Apple’s strength in the enterprise was attributed to several factors, including the success of the company’s best-selling iPad tablet.
Applications developers are focused on creating mobile applications for the enterprise with Apple set to take the lead, though developers are interested in Microsofts Windows 8 platform, with cloud services playing a major role in developing mobile apps moving forward, according to the 2Q 2012 Mobile Developer Survey of 3,500 Appcelerator developers from around the world, conducted in partnership with IT research firm IDC.
Among the most significant findings is the 16 percent lead Apple holds over Googles open-source Android operating system concerning which OS is thought to win the enterprise apps market, with 53.2 percent saying iOS will win, versus 37.3 percent saying that Android will win. In the period since the last survey was conducted, Apple has taken a strong leadin the 3Q 2011 survey, developers viewed iOS and Android in a dead heat at 44 percent each.
The big news is that Apples iOS took a dramatic lead over Googles Android in the enterprise app space, Scott Ellison, vice president of mobile and connected consumer platforms at IDC, said in prepared remarks. For developers, Android appears to be evolving more toward a consumer play, which in turn provides a key competitive opening for Microsoft in the enterprise mobile app space.
Apples strength in the enterprise was attributed to several factors, including the success of the companys best-selling iPad tablet (which currently dominates that market); fragmentation among Android devices, which can cause IT challenges and headaches; regular reporting of Android malware; and resulting anecdotal reporting of enterprises re-evaluating widespread Android deployment outside of particular business vertical implementations, for example machine-to-machine (M2M) technology.
After a noticeable erosion of developer interest over the last year, the level of developers very interested in Android handsets stabilized in the second quarter of 2012 compared with the first quarter, and Android tablet very interested levels ticked up 2.9 percent. However, rising interest in Microsofts Metro user interface (UI) and tablets based on the Windows 8 OS could give Microsoft the boost it needs to eclipse Android as the second-highest priority app development platform, the report noted.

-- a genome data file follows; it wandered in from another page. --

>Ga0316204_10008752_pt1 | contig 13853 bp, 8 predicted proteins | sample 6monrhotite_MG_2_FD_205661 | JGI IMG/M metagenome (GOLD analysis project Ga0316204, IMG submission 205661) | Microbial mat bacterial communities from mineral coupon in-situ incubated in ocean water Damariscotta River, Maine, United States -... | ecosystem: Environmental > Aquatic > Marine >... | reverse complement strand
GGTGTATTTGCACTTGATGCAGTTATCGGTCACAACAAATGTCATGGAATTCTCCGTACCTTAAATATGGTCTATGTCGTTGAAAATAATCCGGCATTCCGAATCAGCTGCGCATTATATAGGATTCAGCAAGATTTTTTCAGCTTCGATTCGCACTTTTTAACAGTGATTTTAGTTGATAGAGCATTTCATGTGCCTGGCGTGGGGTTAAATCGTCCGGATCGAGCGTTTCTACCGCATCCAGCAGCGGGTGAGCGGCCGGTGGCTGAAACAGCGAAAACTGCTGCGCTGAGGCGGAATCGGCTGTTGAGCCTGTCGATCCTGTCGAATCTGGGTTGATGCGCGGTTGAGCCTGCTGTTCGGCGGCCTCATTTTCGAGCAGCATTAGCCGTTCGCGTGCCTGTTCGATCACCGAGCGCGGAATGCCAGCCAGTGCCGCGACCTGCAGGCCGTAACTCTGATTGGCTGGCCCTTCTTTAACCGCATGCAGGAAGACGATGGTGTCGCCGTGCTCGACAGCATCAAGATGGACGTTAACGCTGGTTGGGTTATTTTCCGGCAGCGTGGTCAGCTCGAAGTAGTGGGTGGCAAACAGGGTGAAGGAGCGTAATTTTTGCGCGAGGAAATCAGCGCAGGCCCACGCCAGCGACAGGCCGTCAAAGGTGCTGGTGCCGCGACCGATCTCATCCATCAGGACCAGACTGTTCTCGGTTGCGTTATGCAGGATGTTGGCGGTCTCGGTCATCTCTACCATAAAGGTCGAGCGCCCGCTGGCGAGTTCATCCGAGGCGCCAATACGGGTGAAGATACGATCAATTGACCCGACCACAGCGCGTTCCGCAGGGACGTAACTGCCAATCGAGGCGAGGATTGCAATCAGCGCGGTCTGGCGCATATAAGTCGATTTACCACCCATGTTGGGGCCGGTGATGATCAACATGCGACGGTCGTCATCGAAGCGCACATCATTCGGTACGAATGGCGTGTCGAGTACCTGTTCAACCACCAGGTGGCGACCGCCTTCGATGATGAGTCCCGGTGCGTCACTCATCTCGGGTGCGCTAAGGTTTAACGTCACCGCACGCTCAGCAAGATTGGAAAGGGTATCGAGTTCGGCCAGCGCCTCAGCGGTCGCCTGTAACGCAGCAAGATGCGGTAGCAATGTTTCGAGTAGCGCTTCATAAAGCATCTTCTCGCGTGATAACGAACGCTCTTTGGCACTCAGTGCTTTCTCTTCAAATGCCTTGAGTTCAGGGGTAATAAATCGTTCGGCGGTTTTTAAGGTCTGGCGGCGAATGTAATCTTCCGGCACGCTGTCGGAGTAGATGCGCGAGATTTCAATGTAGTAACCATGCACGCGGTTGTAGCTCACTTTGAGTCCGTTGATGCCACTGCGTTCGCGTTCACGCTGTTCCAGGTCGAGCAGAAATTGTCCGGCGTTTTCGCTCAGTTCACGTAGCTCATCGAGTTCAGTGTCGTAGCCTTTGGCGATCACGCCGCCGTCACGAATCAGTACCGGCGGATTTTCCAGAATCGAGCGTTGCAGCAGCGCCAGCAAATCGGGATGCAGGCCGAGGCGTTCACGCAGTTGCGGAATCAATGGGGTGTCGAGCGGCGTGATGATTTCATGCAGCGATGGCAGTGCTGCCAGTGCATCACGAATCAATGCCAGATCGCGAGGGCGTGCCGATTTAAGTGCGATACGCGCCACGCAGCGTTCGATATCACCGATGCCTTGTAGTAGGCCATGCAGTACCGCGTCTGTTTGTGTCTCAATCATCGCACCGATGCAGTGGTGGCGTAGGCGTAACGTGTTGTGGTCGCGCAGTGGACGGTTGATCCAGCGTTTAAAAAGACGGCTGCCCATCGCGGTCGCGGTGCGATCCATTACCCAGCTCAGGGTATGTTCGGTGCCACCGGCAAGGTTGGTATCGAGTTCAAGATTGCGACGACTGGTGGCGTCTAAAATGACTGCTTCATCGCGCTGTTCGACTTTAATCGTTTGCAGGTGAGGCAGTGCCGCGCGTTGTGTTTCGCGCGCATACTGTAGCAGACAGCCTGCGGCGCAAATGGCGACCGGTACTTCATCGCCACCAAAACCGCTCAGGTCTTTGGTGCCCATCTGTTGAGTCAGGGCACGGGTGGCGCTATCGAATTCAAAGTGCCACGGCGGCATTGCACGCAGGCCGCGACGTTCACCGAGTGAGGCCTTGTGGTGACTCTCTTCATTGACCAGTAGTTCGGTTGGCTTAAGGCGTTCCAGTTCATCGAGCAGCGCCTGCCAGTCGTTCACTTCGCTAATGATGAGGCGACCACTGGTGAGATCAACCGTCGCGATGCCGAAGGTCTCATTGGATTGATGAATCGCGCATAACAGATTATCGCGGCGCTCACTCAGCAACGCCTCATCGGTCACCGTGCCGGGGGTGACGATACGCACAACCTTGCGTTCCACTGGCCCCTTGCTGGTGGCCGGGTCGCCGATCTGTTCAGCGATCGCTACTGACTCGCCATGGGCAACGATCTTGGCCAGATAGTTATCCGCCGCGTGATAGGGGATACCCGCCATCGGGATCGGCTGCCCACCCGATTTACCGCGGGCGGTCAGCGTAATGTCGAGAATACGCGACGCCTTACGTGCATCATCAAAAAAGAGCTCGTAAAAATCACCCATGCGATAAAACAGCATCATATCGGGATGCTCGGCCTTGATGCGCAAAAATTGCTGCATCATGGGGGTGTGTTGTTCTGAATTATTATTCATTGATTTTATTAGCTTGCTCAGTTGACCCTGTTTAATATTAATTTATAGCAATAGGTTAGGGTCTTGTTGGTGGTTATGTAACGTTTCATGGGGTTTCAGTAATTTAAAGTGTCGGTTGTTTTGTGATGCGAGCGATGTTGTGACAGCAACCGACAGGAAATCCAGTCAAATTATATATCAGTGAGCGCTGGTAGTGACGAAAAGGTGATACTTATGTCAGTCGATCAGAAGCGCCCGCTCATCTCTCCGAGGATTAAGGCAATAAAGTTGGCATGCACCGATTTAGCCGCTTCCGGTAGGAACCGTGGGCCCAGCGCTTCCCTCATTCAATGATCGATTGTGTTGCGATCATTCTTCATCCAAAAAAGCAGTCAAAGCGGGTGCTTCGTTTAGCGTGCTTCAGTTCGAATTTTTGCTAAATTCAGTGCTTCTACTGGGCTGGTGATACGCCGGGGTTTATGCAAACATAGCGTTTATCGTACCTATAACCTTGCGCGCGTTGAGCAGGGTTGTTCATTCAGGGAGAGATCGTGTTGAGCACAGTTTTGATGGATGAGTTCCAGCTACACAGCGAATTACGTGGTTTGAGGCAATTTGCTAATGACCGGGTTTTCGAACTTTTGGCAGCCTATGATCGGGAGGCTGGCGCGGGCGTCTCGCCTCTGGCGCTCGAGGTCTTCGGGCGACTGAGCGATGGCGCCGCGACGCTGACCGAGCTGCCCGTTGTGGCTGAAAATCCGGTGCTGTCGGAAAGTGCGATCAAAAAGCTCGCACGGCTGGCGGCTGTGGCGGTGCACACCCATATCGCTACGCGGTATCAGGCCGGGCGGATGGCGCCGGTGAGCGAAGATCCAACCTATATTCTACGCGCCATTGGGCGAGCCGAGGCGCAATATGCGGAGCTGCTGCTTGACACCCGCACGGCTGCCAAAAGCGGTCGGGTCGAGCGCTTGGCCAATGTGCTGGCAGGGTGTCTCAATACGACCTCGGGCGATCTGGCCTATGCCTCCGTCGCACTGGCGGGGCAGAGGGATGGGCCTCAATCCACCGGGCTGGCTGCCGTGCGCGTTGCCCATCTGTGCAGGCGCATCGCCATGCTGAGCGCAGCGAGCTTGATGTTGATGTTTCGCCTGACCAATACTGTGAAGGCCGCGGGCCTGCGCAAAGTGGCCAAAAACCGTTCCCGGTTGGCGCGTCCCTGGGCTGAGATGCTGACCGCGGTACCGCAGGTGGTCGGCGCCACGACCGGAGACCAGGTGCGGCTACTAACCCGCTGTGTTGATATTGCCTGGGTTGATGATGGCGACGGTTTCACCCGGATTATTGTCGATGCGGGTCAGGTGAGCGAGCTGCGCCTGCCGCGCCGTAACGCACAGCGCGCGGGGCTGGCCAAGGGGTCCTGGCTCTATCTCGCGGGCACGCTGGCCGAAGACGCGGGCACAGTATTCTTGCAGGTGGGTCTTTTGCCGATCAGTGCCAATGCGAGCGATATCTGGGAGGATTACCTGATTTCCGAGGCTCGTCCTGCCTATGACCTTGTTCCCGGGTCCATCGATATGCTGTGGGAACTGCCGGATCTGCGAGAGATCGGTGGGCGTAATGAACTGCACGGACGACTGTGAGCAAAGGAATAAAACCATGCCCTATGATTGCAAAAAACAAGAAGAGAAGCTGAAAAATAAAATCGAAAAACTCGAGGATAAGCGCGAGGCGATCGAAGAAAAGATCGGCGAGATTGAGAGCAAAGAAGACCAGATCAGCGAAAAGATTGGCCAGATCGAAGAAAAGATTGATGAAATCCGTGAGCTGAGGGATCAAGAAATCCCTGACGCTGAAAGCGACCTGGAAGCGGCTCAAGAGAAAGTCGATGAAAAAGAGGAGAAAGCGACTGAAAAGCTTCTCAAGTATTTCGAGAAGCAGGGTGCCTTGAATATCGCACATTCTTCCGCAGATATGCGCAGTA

Overall, 66 percent of mobile application developers use multiple platform development tools to build apps, with the primary motivations for using these tools being the sheer number of mobile operating systems that a mobile app must address and the fragmentation of those individual operating systems. More than eight in 10 (83 percent) of all developers said they plan to use cloud services and also intend to use a cloud solution for the back end.
This percentage remains consistent with our findings in the 2Q 2011 survey. Apples iCloud and Amazons cloud platform offerings are at the top of surveyed developers plans, while Microsofts Azure trails with comparatively tepid interest, the report noted. This underscores the need to connect mobile applications to cloud-based services such as Appcelerator Cloud Services (ACS) within the next year. It also highlights the challenges facing Microsoft in translating its enterprise strengths in Azure, Windows and Office into the mobile space.
Nathan Eddy is Associate Editor, Midmarket, at eWEEK.com. Before joining eWEEK.com, Nate was a writer with ChannelWeb and he served as an editor at FierceMarkets. He is a graduate of the Medill School of Journalism at Northwestern University.